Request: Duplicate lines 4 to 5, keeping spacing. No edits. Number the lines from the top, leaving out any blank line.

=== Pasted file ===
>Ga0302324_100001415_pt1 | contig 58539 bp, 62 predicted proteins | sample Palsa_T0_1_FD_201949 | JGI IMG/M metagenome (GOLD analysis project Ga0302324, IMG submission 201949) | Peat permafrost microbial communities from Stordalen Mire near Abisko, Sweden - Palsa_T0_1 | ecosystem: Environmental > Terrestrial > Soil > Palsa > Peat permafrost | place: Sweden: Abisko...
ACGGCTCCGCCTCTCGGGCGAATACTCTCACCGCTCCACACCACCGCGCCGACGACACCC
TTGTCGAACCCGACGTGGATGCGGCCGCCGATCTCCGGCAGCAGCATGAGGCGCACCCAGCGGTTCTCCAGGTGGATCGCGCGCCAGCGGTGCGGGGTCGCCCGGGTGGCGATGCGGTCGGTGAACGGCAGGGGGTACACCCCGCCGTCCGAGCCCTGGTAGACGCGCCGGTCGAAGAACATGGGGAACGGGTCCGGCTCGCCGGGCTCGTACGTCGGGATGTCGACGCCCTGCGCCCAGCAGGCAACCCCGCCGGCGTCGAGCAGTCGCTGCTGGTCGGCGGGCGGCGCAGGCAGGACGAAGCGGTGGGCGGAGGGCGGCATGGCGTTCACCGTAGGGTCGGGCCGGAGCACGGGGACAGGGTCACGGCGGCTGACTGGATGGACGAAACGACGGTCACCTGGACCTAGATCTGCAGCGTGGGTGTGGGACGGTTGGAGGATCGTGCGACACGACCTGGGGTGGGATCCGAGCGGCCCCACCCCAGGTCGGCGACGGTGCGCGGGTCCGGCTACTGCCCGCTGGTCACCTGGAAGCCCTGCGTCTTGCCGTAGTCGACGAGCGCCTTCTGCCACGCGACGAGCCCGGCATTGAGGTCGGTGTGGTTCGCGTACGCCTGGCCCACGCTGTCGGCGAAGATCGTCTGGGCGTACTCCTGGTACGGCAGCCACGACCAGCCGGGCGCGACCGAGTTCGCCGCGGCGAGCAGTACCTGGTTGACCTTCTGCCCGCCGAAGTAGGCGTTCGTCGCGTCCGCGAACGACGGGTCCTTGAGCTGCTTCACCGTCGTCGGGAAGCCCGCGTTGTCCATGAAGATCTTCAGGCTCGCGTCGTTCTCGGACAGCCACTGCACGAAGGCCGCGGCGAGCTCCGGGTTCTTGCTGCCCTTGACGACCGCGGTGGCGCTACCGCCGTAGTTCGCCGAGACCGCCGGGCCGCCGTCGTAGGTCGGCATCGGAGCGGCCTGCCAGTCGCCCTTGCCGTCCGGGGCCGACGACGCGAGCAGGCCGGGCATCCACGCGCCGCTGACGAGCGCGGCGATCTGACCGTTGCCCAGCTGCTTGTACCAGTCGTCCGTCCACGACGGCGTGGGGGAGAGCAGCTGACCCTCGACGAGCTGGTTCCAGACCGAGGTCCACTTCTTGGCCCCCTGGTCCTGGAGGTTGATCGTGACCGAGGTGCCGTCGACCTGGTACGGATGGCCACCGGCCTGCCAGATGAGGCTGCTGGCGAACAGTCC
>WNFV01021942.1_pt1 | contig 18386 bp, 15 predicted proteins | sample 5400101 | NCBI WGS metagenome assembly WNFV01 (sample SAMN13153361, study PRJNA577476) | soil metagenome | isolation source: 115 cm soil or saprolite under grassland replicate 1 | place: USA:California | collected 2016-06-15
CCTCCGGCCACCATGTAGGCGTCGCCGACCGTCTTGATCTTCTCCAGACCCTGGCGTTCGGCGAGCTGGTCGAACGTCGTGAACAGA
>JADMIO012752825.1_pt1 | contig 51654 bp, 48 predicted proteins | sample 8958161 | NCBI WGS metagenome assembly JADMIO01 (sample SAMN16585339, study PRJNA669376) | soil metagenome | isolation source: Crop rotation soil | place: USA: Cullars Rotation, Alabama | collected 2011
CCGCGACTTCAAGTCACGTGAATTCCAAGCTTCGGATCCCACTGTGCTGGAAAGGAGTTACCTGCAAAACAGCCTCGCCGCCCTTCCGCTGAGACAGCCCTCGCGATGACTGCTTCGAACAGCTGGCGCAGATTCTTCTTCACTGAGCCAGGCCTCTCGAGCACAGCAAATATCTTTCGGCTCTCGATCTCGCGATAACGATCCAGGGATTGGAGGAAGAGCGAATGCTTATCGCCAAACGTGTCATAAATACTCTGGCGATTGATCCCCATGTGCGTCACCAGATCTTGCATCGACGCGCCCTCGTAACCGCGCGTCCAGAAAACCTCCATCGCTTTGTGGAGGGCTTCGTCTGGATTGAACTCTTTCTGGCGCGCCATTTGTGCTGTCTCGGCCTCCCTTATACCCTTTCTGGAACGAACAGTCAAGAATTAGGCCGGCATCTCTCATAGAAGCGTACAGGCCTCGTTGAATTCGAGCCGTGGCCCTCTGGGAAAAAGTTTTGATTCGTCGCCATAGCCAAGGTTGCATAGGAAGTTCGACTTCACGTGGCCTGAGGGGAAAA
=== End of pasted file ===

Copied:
>WNFV01021942.1_pt1 | contig 18386 bp, 15 predicted proteins | sample 5400101 | NCBI WGS metagenome assembly WNFV01 (sample SAMN13153361, study PRJNA577476) | soil metagenome | isolation source: 115 cm soil or saprolite under grassland replicate 1 | place: USA:California | collected 2016-06-15
CCTCCGGCCACCATGTAGGCGTCGCCGACCGTCTTGATCTTCTCCAGACCCTGGCGTTCGGCGAGCTGGTCGAACGTCGTGAACAGA